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Anders Backlund




Location: Sweden
Joined: 24 Oct 2007

Posts: 629

PostPosted: Sun 07 Apr, 2013 1:46 pm    Post subject: Swords in the Roman Middle East?         Reply with quote

So I was asked a sword question I couldn't confidently answer, so I thought I'd hear if anyone here has the expertise I lack.

The question pertains to what kind of sword you would be likely to find in the middle east around 30-40 AD. I know weapons in the Roman Empire had a lot of regional variation, but I have no idea what was in use in that part of the world at the time.

(I'm wasn't asked about a specific location, just the middle east, so I suppose this inequiry would include Parthian swords as well.)

The sword is an ode to the strife of mankind.

"This doesn't look easy... but I bet it is!"
-Homer Simpson.
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Matthew Amt




Location: Laurel, MD, USA
Joined: 17 Sep 2003

Posts: 1,306

PostPosted: Sun 07 Apr, 2013 5:46 pm    Post subject:         Reply with quote

Well, I don't know if there is a lot of archeological evidence, though presumably a LOT more has been found than has been published in any available form. Same with pictoral evidence. As an educated guess, though, Roman military influence had been very strong in that region since the 2nd century BC, so it's quite likely that most swords were at least Roman-looking in style. There was certainly influence from Persia, as well, though, so I wouldn't rule out Persian-esque weapons. Not sure how much weight to give to Greek influence, since the Roman military replaced had Greek forces everywhere long before 30 AD. So there was still plenty of Greek art, architecture, language, etc., but probably not Greek arms and armor. (Aside from Roman Hellenistic fashions for officers, etc.)

I'm not even sure that regional differences were all that great with Roman equipment. I mean, we talk about it a lot, and there are, for instance, certain types of belt plate that are more common in one are than another. But finds of lorica segmentata parts from Syria are nearly identical to those from Britain, a sword from Jerusalem is the same type as those from Pompeii, etc.

Sure wish we knew more!

Matthew
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Anders Backlund




Location: Sweden
Joined: 24 Oct 2007

Posts: 629

PostPosted: Mon 08 Apr, 2013 8:03 am    Post subject:         Reply with quote

Matthew Amt wrote:
Well, I don't know if there is a lot of archeological evidence, though presumably a LOT more has been found than has been published in any available form. Same with pictoral evidence. As an educated guess, though, Roman military influence had been very strong in that region since the 2nd century BC, so it's quite likely that most swords were at least Roman-looking in style. There was certainly influence from Persia, as well, though, so I wouldn't rule out Persian-esque weapons. Not sure how much weight to give to Greek influence, since the Roman military replaced had Greek forces everywhere long before 30 AD. So there was still plenty of Greek art, architecture, language, etc., but probably not Greek arms and armor. (Aside from Roman Hellenistic fashions for officers, etc.)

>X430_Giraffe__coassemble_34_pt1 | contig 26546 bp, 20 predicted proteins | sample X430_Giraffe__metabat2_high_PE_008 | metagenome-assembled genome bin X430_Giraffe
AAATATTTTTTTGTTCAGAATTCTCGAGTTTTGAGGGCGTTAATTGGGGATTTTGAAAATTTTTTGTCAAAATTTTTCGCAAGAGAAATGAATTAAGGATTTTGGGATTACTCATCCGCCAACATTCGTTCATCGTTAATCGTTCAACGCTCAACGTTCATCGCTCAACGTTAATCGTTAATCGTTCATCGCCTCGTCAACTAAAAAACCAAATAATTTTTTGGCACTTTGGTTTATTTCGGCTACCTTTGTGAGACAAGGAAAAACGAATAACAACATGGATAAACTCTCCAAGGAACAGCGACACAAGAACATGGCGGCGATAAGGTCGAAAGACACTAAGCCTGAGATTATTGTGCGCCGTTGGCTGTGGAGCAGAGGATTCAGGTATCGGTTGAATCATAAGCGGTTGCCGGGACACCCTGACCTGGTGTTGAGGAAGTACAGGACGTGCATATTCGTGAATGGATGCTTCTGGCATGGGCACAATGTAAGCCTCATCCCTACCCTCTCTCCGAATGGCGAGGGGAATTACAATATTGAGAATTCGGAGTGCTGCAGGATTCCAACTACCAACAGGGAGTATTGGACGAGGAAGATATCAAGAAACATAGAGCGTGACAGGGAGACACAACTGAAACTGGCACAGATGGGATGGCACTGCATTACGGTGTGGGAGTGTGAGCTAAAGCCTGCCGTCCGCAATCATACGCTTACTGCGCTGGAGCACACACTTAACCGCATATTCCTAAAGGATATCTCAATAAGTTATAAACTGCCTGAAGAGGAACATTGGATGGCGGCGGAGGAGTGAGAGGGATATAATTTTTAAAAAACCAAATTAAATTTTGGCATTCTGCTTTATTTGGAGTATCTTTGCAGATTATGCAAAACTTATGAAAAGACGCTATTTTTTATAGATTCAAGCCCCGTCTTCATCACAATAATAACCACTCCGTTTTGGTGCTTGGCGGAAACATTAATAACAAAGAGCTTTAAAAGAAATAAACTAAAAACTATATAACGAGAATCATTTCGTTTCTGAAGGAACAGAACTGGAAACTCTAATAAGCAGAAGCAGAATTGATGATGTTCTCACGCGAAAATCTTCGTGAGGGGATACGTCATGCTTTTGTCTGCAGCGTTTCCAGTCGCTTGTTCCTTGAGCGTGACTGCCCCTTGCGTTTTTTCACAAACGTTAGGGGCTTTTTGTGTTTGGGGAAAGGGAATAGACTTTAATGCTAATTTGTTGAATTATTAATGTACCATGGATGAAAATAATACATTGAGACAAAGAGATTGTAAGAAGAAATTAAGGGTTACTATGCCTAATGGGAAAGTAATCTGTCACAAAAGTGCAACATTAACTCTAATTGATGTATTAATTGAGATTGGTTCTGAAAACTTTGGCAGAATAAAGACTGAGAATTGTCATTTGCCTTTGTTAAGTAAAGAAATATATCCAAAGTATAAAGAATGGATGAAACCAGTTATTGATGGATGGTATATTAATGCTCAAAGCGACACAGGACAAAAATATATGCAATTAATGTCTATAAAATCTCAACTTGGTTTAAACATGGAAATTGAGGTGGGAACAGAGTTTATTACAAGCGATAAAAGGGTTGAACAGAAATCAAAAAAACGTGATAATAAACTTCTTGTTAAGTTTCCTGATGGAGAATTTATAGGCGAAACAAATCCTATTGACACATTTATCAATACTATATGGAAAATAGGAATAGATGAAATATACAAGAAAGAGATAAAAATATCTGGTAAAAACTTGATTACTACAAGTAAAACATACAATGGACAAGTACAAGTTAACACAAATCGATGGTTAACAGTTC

I'm not even sure that regional differences were all that great with Roman equipment. I mean, we talk about it a lot, and there are, for instance, certain types of belt plate that are more common in one are than another. But finds of lorica segmentata parts from Syria are nearly identical to those from Britain, a sword from Jerusalem is the same type as those from Pompeii, etc.


I'm not sure the guy specifically meant a Roman sword, just a sword indigenous to that region. That it would be Roman-inspired was actually his guess, though he was specific about it being from the middle east.

The sword is an ode to the strife of mankind.

"This doesn't look easy... but I bet it is!"
-Homer Simpson.
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Lafayette C Curtis




Location: Indonesia
Joined: 29 Nov 2006
Reading list: 7 books

Posts: 2,689

PostPosted: Wed 17 Apr, 2013 5:55 am    Post subject:         Reply with quote

A modern kindjal from the Caucasus and the northern end of the Middle East still looks rather like the Roman gladius, if that means anything.
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